One of the studios that has increased its reputation in the DVD community substantially in recent years is Twentieth Century-Fox. The big news from that studio is its new line of Studio Classics that will see newly restored films released each month on DVD. The program will begin in January with the appearance of new special editions of three titles already released in less-than-stellar versions - Best Picture of the Year Oscar winners All About Eve (1950), Gentleman's Agreement (1947), and How Green Was My Valley (1941). Also available starting in January, as a mail-in offer, will be 1927's winner of a Best Picture Oscar for Artistic Achievement, Sunrise. February's offering in this new line will be a new special edition of An Affair to Remember (1957, an inferior remake of 1939's Love Affair, even if it does star Cary Grant). The remainder of the Studio Classics schedule known so far includes The Day the Earth Stood Still (1951, directed by Robert Wise) in March; The Ghost and Mrs. Muir (1947, with Gene Tierney and Rex Harrison) in April; Love Is a Many Splendored Thing (1955, glossy soap opera with William Holden and Jennifer Jones) in May; and The Song of Bernadette (1943, with Jennifer Jones and Vincent Price) in June. Other titles reliably expected to appear in 2003 as part of this line include: Anastasia (1956, with Ingrid Bergman and Yul Brynner); The Big Trail (1930, early John Wayne in widescreen); Cavalcade (1933, Oscar winner based on the Noel Coward play); The Grapes of Wrath (1940, John Ford and Henry Fonda at their finest); Laura (1944, glorious looking film noir with Dana Andrews and Gene Tierney); My Darling Clementine (1946, Fonda and Ford reteamed in the Wyatt Earp retelling); and Viva Zapata! (1952, with Marlon Brando and Anthony Quinn). An announcement of the full year's Studio Classics releases may be available in February. March has two other offerings so far: Journey to the Center of the Earth (1959, enjoyable Jules Verne adaptation starring James Mason), and My Friend Flicka (1943, with Roddy McDowell). In May, Fox will have another wave of war classics that will include The Blue Max (1966, WWI in the air with George Peppard and James Mason); Henry Hathaway's The Desert Fox (1951, with James Mason as Rommel); the fine British drama Sink the Bismarck (1960, with Kenneth More); 13 Rue Madeleine (1946, some James Cagney at last from a major studio); and Heaven Knows, Mr. Allison (1957, with Robert Mitchum and Deborah Kerr). Another 2003 offering that seems likely is 1954's Garden of Evil, a Gary Cooper western, and also possible are Heaven Can Wait (1943, directed by Ernst Lubitsch) and One Million Years B.C. (1966, with Raquel Welsh). Fox is also actively looking into the best way to handle its less-well-known catalogue items. For example, the company may have some interest in releasing a couple of Laird Cregar films - The Lodger and Hangover Square (a couple of Victorian London thrillers made in 1944 and 1945 respectively) - in 2003, but has not decided how best to package them.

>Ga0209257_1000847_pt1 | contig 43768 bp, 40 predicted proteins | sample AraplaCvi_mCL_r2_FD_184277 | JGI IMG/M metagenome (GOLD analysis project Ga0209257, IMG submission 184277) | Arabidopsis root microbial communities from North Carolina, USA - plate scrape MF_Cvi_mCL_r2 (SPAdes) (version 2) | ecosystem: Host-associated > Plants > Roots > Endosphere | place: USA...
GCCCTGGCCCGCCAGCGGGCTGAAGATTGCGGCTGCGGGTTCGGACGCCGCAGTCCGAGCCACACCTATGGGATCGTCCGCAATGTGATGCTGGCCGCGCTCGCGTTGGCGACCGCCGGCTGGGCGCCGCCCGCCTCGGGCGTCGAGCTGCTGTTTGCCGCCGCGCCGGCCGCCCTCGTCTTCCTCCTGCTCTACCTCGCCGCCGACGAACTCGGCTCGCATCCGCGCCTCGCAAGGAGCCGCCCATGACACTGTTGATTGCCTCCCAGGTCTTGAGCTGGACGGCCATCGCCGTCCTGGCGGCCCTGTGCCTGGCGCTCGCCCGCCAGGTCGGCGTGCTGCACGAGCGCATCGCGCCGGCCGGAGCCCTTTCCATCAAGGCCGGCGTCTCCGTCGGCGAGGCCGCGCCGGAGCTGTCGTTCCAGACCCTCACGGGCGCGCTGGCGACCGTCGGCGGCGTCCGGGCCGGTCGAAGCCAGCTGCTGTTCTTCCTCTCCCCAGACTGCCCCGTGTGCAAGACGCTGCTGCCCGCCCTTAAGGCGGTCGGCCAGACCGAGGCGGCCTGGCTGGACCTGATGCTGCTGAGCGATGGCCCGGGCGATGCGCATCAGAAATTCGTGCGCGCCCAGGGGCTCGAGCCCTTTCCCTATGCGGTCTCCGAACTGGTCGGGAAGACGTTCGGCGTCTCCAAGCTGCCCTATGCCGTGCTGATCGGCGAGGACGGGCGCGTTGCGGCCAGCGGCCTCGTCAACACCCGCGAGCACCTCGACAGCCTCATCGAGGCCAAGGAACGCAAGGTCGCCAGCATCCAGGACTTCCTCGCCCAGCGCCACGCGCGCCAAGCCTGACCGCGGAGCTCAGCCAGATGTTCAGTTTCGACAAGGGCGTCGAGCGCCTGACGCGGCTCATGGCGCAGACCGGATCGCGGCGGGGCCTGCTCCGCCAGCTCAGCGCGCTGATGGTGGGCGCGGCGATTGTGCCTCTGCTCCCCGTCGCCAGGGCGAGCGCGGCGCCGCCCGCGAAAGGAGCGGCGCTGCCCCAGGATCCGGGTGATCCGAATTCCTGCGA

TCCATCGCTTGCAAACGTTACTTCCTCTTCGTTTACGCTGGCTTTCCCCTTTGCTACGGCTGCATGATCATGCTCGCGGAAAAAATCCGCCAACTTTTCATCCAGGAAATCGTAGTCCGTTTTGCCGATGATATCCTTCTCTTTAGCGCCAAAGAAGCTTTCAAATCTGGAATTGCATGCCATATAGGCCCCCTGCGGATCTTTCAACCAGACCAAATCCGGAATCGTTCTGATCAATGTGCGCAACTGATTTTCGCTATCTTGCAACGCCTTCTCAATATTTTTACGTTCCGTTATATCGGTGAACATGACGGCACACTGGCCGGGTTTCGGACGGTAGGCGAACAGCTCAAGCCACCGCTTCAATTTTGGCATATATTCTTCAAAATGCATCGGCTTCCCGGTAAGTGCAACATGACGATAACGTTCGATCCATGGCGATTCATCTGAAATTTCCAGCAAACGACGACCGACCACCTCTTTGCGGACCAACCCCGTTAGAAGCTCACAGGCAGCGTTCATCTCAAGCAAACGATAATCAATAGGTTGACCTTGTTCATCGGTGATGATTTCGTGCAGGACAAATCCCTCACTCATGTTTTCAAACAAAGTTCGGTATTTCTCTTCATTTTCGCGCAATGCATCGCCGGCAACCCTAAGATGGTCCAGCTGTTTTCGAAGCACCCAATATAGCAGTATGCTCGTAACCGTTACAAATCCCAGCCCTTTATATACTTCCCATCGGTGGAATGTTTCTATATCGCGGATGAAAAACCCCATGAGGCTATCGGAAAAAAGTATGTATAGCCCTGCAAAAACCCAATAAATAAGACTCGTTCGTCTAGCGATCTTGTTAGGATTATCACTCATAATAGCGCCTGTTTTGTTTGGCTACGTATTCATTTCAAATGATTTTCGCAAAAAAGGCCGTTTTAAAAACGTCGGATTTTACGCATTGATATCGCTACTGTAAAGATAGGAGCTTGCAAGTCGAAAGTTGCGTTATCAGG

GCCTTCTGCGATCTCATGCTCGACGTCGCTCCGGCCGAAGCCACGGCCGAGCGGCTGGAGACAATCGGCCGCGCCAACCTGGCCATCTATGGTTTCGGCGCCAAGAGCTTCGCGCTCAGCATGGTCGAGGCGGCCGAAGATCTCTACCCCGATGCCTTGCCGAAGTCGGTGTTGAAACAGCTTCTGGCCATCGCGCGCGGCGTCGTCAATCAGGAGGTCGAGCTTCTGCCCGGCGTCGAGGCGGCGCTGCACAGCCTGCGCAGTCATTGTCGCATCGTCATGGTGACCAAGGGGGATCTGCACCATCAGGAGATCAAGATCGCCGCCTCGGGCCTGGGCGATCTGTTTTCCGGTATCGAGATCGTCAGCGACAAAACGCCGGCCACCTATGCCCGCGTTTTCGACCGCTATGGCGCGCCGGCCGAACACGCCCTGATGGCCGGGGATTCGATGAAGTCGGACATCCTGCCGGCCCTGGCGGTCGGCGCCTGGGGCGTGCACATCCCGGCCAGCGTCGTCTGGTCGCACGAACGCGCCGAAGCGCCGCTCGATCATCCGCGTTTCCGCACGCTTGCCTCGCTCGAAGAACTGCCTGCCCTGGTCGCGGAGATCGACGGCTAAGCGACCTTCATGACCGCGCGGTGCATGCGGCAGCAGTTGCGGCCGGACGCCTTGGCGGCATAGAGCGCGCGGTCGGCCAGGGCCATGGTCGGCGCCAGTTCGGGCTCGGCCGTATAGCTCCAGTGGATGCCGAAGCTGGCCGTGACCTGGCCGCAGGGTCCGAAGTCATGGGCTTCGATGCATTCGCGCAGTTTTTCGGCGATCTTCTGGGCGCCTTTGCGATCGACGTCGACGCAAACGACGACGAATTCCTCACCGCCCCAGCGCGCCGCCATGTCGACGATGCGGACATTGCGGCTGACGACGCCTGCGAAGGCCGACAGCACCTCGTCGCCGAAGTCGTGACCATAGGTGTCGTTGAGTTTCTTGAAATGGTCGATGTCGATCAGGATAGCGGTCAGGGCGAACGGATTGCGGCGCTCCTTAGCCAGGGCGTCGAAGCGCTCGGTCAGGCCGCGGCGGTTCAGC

Columbia has regularly dipped into its classic catalogue over the years, and for 2003, has already announced nine new titles for just the first two months of the year. For starters, January will see Humphrey Bogart well represented with Dead Reckoning (1947, film noir with Lizabeth Scott), The Harder They Fall (1956, the fight racket and Bogart's last film), and Sirocco (1951, gunrunning in Syria). Rounding out the month will be Pennies from Heaven (1936, minor Bing Crosby musical) and The Devil at 4 O'Clock (1961, with Spencer Tracy and Frank Sinatra). In February, we can expect the long-awaited Frank Capra film You Can't Take It with You (1938, Oscar winner for both Best Picture and Best Director); a compilation of Three Stooges highlights Stop! Look! and Laugh! (1960); and two Cary Grant films - Talk of the Town (1942, also with Ronald Colman and Jean Arthur) and Once Upon a Time (1944). In March, Columbia will give the already-available From Here to Eternity (1953, with Burt Lancaster and Montgomery Clift) a new release as part of its Superbit line. Other March releases are the awfully funny The Awful Truth (1937, with Cary Grant and Irene Dunne) and Born Free (1966, adaptation of Joy Adamson's book about Elsa the lioness) as well as its sequel, Living Free, which came out six years later. Further Columbia information for 2003 is sparse, but possibilities are A Matter of Life and Death (1946, from Powell and Pressburger) and In a Lonely Place (1950, with Humphrey Bogart and Gloria Grahame). The appearance of at least two or three more Three Stooges collections of shorts during the course of the year is a given.